Genoa - While Costa Crociere’s top management are speaking German in Genoa, in America a Genoese is the designer of the ships for all of the Carnival group’s brands. Under 40s who climb to the top management of global groups because of the (virtuous) mechanisms of globalization. Roberto Bruzzone graduated class of 1976 from the University of Genoa Polytechnic with a degree in Naval Engineering from the department whose offices area at Villa Cambiaso. He was the youngest building manager for Carnival from 2009 to 2013, when he worked at Fincantieri at Monfalcone, where he saw the construction of prestigious cruise liners like the “Royal Princess” and “Queen Elizabeth”. Now he lives in Southampton, where Carnival’s core design team is based, and he is a technical vice-president of the group, which means he is the design manager for the ships.
So I’m afraid you won’t be able to avoid talking about Sestri Ponente and the difficulties that its shipyard is encountering. Will you return?
“I must say that personally I am very strongly linked to Sestri: I began my work with Carnival there as a hull inspector and it’s where I took my first steps in the sector. I still have lots of friends there, and every one of them has taught me something important. I’ll tell you something, since all of them tease me for my attachment to Genoa and to Genoa C.F.C football club: on my desk in Southampton I have a griffin cut from a piece of sheet metal that was created and given to me by the Sestri shipyard. It is a facility that has very sound skilled workers and a great shipbuilding tradition. I have followed the recent, unfortunate news about the shipyard, but I am sure that it will recover. I would very much like it if Carnival returned to Sestri to build ships and I hope that this will be possible again in the future.”So is the marriage with Fincantieri destined to last?
“Look, the partnership between Fincantieri and Carnival is among the strongest in the sector. The overwhelming majority of our new ships were built by Fincantieri, which as you know is now the largest builder in the sector anywhere in the world. In five years Italian shipyards have provided us with more than 10 units. So yes, as long as there is a reciprocal interest, the relationship between these two companies is destined to grow stronger, and in the coming years we will see more of the Corporation’s ships launched from Fincantieri plants.
Could you explain the work that you do a bit?
In my new role I am responsible for the technical side of new constructions, and therefore the new ship designs for across the group. We are responsible for defining and developing the design “concept” from the basic design to the technical specifications and all the way up to the approval of the detail drawings for the new ships that are ordered and built. Our goals are safer ships, eco-sustainability, and let’s come right out and say it: also beauty and entertainment, because passengers’ expectations always get higher.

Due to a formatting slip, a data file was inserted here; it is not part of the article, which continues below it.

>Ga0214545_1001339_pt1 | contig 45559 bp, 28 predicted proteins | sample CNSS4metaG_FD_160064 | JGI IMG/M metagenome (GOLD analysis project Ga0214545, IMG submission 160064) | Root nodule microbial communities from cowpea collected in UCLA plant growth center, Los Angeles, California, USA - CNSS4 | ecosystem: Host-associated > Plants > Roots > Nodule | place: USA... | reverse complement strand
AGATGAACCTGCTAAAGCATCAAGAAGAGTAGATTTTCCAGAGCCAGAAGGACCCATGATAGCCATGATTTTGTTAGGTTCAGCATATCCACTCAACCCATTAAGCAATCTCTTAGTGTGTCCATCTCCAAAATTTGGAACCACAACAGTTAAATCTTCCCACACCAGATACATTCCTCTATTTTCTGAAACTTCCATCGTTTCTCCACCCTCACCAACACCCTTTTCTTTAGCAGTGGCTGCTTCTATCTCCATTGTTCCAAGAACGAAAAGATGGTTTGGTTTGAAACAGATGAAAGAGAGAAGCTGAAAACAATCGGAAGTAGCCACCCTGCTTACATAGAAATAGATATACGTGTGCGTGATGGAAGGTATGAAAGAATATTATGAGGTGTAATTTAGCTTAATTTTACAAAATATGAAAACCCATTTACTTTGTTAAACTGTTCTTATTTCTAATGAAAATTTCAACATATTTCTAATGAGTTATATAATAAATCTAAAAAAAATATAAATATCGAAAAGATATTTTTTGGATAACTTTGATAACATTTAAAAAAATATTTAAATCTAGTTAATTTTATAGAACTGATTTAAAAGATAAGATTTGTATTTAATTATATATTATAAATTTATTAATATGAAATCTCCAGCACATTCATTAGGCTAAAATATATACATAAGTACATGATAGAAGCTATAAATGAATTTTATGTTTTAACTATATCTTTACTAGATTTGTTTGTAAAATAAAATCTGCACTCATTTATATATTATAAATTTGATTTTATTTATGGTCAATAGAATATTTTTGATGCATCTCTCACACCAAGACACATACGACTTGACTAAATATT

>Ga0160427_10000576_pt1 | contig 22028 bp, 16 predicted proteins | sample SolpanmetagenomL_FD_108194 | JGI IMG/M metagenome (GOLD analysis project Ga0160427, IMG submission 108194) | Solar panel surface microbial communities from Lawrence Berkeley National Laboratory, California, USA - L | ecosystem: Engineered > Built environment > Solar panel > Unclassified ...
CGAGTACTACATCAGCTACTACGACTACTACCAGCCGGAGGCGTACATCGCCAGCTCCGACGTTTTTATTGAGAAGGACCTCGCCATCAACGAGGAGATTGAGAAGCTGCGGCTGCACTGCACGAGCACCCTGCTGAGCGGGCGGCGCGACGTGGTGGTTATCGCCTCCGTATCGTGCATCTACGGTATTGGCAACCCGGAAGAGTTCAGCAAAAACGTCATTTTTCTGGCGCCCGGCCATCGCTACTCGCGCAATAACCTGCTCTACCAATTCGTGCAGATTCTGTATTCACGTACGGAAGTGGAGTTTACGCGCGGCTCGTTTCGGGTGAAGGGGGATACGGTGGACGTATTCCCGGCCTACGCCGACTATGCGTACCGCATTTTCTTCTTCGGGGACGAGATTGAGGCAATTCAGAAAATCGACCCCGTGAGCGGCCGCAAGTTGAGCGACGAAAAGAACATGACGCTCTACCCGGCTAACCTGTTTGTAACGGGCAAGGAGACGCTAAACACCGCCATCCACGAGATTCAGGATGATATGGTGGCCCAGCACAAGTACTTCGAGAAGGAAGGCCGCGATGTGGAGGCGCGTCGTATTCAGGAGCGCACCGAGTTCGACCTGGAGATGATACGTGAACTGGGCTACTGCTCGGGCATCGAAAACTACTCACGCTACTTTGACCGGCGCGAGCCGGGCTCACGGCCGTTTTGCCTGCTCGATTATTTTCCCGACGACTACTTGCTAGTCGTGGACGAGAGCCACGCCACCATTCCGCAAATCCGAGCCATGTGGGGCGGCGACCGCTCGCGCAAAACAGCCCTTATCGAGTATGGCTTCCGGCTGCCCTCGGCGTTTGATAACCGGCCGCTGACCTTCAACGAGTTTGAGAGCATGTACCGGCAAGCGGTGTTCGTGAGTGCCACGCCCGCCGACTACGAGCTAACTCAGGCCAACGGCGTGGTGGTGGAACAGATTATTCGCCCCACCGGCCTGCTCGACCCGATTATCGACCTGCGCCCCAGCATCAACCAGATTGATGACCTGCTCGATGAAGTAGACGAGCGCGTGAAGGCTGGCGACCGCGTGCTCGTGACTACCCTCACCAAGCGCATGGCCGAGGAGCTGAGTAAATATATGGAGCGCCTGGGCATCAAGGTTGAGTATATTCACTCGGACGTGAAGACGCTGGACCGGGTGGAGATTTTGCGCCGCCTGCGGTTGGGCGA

And will ships continue to grow larger?
“Even if there are various contradictory theories on that subject, I believe that the push for gigantism in ships, definitely for certain companies, is not going to stop. The push is partly justified by economies of scale and even by a desire, which we might call a historical desire, to compete to be largest ship in the world. It will certainly not be the only direction in which the market will develop, but at a certain point some shipyards should adapt if they want to survive.
Like Sestri with its seaward expansion?
The expansion will certainly allow Sestri to reduce its production costs and work in a manner that is more functional, using new and larger operational spaces. But the limit on the maximum capacity of the new ships remains linked to the dimensions of the construction basin, and I don’t believe, today, that there is an enlargement plan for the Sestri Ponente basin. In other words, after the expansion beyond the railway, Fincantieri will be more competitive in the construction of medium tonnage ships in Sestri, but I don’t believe that it will be able to build units of over 115,000 gross tonnage.”
What is the “next big thing” in the cruise ship sector? External balconies have done very well for a decade. Now many of your competitors (MSC, Royal Caribbean) are trying out the solution of grand internal spaces. What about you?
“It would be difficult to say what the next big thing will be in the future of the cruise ship business and of Carnival. One works in many directions at the same time, and certainly every company, according to its own peculiarities, is developing its own ideas to conquer the market. I don’t think it will be easy to find another revolutionary idea like the balconies right away, but we are studying ways to make our cruises more entertaining, that much is for sure.